Piano Quintet in C-sharp minor Op. 54 (score and parts)
Károly (Karl) Goldmark
Piano Quintet op. 54 in C sharp minor
(b. Keszthely, 18 May 1830 — d. Vienna, 2 January 1915)
First performance Leipzig, 1916
Published by Josef Weinberger, Leipzig
Duration: 35 minutes
Hungarian composer Karl Goldmark was one of twenty children born to a Jewish cantor and his wife in Deutschkreutz. His talent was recognized at an early age but his family, lacking resources, could not provide him with an adequate education, musical or otherwise. His younger life consisted of a series of upsets; he received some violin training at a local music school and became proficient enough to get accepted at the Vienna Conservatory, but the 1848 Revolution put an end to this. His teacher, Leopold Jansa, fled the country and the young Goldmark was mistakenly arrested and nearly executed by the Imperial forces. The rest of his training came about through his own autodidactic efforts and with the help of fellow musicians.
He succeeded in returning to Vienna by age 30 and remained there for the rest of his life. As a composer he wrote operas, the most famous of which is Die Konigin von Saba (The Queen of Sheba), two symphonies, an unnumbered symphony titled Landliche Hochzeit (Rustic Wedding), a violin concerto, two symphonic poems, and several concert overtures. He also wrote a good deal of chamber music, including string quartets, 2 string quintets, 2 piano trios, sonatas for violin and cello, and much more including two quintets for piano and strings. The first of these, op. 30, was published in 1879, when he was not yet 50 years old; the second quintet, his op. 54, dates from the end of his life and was not performed until after his death.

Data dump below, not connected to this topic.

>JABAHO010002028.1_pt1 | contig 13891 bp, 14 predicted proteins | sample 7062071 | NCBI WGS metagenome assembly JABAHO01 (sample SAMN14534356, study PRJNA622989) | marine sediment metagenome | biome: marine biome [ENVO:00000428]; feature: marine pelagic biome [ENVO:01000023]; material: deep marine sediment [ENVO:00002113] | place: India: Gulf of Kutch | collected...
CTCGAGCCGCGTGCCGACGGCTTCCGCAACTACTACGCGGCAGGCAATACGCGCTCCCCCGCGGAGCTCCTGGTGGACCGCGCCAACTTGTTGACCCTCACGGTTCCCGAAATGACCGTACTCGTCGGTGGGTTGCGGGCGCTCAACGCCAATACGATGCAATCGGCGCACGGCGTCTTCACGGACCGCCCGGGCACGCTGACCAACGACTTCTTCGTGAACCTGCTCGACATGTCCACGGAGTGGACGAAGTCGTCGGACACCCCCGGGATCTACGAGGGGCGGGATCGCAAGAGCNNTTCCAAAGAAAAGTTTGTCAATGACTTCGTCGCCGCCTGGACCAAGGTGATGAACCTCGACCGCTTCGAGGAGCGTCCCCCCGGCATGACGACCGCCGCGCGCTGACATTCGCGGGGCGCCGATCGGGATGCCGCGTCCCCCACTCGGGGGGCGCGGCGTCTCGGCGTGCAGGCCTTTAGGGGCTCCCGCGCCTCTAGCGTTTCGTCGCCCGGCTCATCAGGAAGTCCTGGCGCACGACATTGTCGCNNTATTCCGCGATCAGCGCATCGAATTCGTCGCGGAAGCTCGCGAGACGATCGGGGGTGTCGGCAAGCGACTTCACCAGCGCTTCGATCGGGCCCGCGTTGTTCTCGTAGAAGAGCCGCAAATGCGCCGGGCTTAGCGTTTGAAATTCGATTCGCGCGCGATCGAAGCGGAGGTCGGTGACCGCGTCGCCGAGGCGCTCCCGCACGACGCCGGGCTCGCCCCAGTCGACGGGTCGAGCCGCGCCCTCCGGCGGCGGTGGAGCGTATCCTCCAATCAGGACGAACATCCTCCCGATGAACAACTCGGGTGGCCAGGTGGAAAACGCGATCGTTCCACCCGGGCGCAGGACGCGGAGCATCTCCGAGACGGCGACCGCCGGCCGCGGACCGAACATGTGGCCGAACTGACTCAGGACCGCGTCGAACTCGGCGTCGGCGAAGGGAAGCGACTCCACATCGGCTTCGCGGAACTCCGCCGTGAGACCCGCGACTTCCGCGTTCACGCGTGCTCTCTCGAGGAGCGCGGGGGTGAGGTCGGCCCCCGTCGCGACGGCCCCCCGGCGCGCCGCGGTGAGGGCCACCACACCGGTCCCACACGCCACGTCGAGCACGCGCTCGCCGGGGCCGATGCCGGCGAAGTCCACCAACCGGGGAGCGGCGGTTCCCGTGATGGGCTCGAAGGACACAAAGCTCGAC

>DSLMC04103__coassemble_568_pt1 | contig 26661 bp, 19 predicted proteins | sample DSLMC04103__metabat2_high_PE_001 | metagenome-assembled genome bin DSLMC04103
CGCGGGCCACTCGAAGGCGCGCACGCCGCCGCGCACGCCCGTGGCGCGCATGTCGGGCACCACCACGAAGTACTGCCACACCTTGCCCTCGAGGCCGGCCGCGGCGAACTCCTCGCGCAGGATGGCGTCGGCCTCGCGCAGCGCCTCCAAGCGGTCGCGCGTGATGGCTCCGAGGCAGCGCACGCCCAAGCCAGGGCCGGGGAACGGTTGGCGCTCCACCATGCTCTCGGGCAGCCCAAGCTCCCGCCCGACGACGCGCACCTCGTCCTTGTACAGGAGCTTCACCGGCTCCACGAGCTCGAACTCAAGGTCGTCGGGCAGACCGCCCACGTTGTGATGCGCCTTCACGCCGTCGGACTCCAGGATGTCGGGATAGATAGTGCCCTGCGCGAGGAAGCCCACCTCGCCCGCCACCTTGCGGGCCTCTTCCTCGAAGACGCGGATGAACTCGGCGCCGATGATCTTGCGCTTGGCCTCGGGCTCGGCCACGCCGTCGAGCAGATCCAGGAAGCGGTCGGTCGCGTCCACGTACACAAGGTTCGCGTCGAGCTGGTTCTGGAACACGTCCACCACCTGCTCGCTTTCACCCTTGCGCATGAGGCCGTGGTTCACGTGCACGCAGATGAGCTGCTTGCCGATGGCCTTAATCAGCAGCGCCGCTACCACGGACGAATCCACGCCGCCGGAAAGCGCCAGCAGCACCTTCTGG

The C-sharp minor quintet provides a fascinating glimpse into the octogenarian composer’s methods: he was one of the most conservative of his generation, yet in this piece he was stretching his own rules to the limit. He retained the writing style he had developed and inherited from others; much of this piece sounds like it could have been written by his friend Brahms, with some Schumann and Mendelssohn thrown in. But his use of tonality is very forward-looking. In one respect his method resembles that of Hindemith, who sometimes framed his works with “bookends” consisting of traditional and familiar material, while pushing the limits by incorporating newer or less traditional material in the middle sections.
The work, which last some 35 minutes, is in a traditional four movement scheme, with a slow second movement and scherzo third movement.
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